Reflections on the Scriptures for Sunday 26 September 2010
Amos 6:1a,4-7; Psalm 146:7-10; 1 Timothy 6:11-16; Luke 16:19-31
Amos the prophet of social justice points a finger at the wealthy in his society, condemning them not only for their extravagant lifestyles but also for their head-in-the-sand attitude to the calamity which is about to engulf their nation. My first inclination is to place myself beside the prophet, pointing at ‘them’ – anyone who is richer, who benefits from the status quo more than I do. But should I really be there? Perhaps I should submit myself to being addressed by the prophet and forced to think about my lifestyle in a wider context. Who is exploited so that I can buy cheap fashion? What does my affordable holiday flight cost the planet and future generations? Do I ever think seriously about the global consequences of my lifestyle choices? Amos warned his wealthy audience that they will be the first to be exiled. It is often not like that: frequently it is the poor (individuals, communities and nations) that pay the price for the actions of the rich.
When we join in the hymn of praise that is Psalm 146, we stand together with our God on the side of the poor and those denied justice. We remind ourselves that God is not neutral, still less an ally of the oppressor or exploiter, and neither should God’s people be. We hope and strive for the compassionate world envisioned in the psalm where the hungry eat, the prisoners are freed and the vulnerable are well provided for. The good news we celebrate is good news for the needy.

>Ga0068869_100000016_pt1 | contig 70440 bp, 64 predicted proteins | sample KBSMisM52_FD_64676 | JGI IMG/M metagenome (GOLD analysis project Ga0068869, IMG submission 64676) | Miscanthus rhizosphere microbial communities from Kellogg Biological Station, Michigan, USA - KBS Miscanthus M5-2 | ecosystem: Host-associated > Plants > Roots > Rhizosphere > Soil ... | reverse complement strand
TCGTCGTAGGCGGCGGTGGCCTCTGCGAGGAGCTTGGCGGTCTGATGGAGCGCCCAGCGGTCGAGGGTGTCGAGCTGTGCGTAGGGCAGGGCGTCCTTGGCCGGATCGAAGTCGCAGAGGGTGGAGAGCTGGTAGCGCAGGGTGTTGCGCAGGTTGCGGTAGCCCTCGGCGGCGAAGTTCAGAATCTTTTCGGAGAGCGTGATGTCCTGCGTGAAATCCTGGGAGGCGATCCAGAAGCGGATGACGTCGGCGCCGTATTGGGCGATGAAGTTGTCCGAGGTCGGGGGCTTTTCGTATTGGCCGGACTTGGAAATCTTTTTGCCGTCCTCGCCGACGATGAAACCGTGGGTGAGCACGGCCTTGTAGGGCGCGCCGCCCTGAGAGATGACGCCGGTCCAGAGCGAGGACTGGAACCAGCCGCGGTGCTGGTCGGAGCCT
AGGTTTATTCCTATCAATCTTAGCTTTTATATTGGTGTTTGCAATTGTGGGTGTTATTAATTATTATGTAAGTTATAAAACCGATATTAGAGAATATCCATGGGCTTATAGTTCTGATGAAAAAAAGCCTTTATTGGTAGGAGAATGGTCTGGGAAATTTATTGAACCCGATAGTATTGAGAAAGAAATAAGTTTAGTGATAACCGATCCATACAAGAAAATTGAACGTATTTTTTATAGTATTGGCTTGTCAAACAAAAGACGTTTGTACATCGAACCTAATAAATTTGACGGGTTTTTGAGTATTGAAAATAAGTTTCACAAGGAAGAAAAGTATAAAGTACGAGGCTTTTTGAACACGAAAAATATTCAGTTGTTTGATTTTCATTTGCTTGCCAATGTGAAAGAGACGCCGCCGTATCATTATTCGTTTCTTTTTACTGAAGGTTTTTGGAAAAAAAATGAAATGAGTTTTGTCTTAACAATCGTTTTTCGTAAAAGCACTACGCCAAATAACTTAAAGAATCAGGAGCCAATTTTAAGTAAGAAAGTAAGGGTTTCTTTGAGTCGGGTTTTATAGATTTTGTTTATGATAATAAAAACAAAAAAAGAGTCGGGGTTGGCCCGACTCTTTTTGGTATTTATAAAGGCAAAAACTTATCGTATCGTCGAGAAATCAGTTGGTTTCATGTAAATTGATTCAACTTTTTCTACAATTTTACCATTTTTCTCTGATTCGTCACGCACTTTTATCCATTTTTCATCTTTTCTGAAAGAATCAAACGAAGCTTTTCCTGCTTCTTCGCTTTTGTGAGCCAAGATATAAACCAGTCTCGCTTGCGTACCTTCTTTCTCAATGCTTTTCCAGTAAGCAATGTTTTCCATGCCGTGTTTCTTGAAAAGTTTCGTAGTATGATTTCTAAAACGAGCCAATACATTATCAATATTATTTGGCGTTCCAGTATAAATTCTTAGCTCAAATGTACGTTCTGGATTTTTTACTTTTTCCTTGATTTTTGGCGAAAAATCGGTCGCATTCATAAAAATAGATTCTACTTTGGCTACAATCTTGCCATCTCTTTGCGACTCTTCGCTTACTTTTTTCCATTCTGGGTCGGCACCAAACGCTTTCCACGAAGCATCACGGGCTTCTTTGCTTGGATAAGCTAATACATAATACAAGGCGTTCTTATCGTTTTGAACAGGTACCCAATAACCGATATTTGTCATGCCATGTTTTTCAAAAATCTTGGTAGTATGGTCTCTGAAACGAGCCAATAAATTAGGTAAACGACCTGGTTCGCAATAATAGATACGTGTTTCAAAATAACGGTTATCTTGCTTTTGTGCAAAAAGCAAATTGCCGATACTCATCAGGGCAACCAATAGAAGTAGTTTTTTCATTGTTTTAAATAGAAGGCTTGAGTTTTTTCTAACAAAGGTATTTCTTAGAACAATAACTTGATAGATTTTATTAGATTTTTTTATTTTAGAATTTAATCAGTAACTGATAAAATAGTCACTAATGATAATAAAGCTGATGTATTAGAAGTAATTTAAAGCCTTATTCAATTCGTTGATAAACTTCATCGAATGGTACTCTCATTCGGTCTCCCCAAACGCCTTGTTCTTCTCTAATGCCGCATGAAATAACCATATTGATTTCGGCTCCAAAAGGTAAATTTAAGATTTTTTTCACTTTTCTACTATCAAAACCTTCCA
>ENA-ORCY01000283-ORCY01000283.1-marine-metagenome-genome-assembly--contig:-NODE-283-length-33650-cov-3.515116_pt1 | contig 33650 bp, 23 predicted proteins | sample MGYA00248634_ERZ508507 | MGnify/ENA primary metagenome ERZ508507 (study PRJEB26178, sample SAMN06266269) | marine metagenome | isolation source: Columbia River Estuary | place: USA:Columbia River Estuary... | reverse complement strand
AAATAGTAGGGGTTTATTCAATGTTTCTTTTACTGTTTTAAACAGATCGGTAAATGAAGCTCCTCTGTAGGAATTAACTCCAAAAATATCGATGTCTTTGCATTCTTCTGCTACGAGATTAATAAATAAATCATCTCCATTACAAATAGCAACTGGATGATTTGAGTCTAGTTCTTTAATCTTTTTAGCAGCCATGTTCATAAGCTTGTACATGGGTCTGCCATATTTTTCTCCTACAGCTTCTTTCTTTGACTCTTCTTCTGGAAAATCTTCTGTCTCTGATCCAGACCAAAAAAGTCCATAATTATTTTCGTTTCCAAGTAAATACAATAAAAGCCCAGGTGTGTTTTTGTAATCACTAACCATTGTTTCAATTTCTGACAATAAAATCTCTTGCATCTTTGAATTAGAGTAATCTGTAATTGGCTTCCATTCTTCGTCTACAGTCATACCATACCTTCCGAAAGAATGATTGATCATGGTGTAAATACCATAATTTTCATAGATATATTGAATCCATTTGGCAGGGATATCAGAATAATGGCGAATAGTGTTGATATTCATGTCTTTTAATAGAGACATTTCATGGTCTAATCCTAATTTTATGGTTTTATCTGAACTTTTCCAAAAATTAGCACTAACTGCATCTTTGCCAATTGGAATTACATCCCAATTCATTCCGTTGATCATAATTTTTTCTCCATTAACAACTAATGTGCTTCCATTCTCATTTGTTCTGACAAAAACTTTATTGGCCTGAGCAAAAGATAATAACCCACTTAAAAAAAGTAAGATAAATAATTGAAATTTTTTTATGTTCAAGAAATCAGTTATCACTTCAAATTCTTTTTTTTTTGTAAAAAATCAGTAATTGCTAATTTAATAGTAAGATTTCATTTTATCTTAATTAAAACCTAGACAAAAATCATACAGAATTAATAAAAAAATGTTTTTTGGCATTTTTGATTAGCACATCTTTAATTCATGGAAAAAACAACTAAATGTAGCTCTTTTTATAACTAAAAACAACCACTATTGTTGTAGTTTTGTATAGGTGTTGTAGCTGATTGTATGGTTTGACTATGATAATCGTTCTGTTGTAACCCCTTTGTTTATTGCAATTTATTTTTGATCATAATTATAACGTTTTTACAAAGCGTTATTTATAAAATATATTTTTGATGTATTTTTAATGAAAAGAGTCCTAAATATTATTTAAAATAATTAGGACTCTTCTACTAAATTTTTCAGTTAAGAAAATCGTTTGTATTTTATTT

Paul’s charge to his young disciple Timothy can be heard as a general call to take our faith seriously and to live out our commitments. In the light of the Old Testament readings, though, it is significant that this reading has been extracted from a context where it is both preceded and followed by references to the dangers of wealth and attachment to it. The life of faith is lived against the backdrop of a materialistic and acquisitive society. It is lived in the context of perpetual struggles for power and security. And yet it is to be lived by people who are committed to the values of the kingdom of God to which Jesus bears witness. Faithfulness to those values implies that we cannot co-opt the message of Jesus to serve our own interests, however nobly we disguise them.
With that background, Jesus’ parable of the rich man and Lazarus seems to be less about life beyond death, and more about the choices we make about wealth in this life. The scene beyond the grave is a striking way of unveiling the real values of the vision of Jesus, where the least are the greatest and the poor inherit the kingdom. The Scriptures of the Old Testament contain that vision and the life of Jesus embodied it. He died in faithfulness to it rather than be co-opted by the powers at play in the religious and political world of first century Palestine; and his resurrection marked God’s vindication of his faithful life and death. The words “they will not be convinced even if someone should rise from the dead” are clearly aimed at those who reject the Christian message. But what message? Is it possible to claim to have faith in Jesus Christ and yet to live lives that stubbornly contradict his vision? The resurrection is the surest sign of God’s blessing and vindication of the life lived in solidarity with the poor and outcast, the life that trusts itself to God’s care rather than seeking the security of wealth and power. Do we find its truth convincing?